I was doing a weights workout the other day, and I was struggling with the spirit to push. It was weird. I used to be able to put so much emotion into every rep to power through, but I had trouble finding it.

By the end of the workout I did find some things I was upset about: Some situations and people at work that have made me unhappy had me pump out a few more bench presses. Dating rejections inspired some more squats. Damn car repair bill helped me hold onto planks…

I wonder if I’ve become too calm, relaxed and comfortable. I suppose I need a new motivator or shiny goal to push towards?

Come to think of it, one of the reasons I did my first half-marathon was because I was challenged by a girl. Guys really are simple creatures…


What motivates you? What lights your fire? Should I get angry? Or am I on the right track?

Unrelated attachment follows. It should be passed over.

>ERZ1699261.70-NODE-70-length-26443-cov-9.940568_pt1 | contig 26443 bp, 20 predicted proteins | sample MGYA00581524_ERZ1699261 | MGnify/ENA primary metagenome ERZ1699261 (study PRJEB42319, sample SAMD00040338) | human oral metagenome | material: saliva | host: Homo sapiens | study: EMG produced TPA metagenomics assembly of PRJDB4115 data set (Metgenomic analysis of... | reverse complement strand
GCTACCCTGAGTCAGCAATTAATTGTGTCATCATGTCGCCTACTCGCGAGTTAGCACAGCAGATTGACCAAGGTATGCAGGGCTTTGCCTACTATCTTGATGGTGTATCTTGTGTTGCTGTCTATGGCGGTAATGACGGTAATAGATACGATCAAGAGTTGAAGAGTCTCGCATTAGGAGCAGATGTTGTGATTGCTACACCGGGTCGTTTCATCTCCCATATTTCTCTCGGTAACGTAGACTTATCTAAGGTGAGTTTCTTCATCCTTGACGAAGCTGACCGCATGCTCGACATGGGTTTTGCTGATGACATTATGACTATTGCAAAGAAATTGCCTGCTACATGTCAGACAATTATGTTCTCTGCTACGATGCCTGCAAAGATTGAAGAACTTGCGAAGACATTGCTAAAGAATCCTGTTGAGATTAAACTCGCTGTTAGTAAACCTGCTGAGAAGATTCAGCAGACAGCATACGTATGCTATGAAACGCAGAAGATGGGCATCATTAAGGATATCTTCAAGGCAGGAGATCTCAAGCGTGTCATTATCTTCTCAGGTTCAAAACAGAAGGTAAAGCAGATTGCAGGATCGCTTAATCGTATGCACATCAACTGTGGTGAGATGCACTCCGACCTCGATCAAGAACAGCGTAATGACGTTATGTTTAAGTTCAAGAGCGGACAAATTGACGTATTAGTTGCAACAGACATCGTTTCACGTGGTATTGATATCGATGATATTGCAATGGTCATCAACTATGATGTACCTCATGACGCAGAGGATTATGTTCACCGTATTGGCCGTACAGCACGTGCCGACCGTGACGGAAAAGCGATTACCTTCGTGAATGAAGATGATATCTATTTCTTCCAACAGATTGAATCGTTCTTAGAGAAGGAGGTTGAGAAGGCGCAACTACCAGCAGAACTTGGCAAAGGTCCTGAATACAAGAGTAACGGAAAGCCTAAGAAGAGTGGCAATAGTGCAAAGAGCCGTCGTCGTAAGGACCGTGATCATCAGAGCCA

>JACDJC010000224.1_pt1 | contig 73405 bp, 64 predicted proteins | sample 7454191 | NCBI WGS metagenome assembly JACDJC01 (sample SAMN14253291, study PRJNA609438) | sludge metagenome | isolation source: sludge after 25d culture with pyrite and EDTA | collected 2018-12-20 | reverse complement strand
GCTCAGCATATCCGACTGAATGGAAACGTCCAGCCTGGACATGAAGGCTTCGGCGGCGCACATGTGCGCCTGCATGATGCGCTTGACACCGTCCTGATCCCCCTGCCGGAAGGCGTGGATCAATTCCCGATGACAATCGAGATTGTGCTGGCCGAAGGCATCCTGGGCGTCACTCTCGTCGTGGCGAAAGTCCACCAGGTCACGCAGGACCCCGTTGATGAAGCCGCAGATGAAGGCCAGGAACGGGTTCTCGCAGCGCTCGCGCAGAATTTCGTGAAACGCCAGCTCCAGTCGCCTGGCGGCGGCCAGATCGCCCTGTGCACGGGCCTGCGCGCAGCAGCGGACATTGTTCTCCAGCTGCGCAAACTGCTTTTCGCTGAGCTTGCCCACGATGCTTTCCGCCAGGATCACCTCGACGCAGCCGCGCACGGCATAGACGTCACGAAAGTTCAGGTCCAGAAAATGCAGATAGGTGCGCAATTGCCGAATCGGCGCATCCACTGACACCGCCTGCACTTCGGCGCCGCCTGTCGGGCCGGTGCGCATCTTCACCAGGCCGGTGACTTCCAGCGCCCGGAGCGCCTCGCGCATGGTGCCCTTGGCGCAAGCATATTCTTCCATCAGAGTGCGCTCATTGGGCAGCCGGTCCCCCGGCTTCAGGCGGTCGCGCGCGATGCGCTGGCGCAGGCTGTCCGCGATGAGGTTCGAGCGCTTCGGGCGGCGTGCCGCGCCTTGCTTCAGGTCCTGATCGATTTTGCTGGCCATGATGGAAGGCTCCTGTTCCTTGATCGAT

Comments closed


  1. chris says:

    Cool blog. You can never be too calm

  2. macnic says:

    I’m not sure what really motivates me to run. Because it allows me to show off to my non-runner friends? Because it gives me new friends (and you can never have too many)? Because it means I can (pretty much) eat and drink what I like? Vanity? I always tell people that I run because it is exercise that I LOVE to do. It is all I do. If I LOVED yoga, guess what? I’d do that.

    What propels me through a training season is the race. The competition between myself and myself. The unending yearning for faster times and better races.

    I think that your motivation needs to come from within. You need to be happy with what you’re doing with your free time. Fitness can be a wonderful stress relief, but I don’t think you should approach it with negativity.

  3. Roxane says:

    I’m with Nicole on this one…it has to come from within. Granted, the catalyst may be from an external source. 😉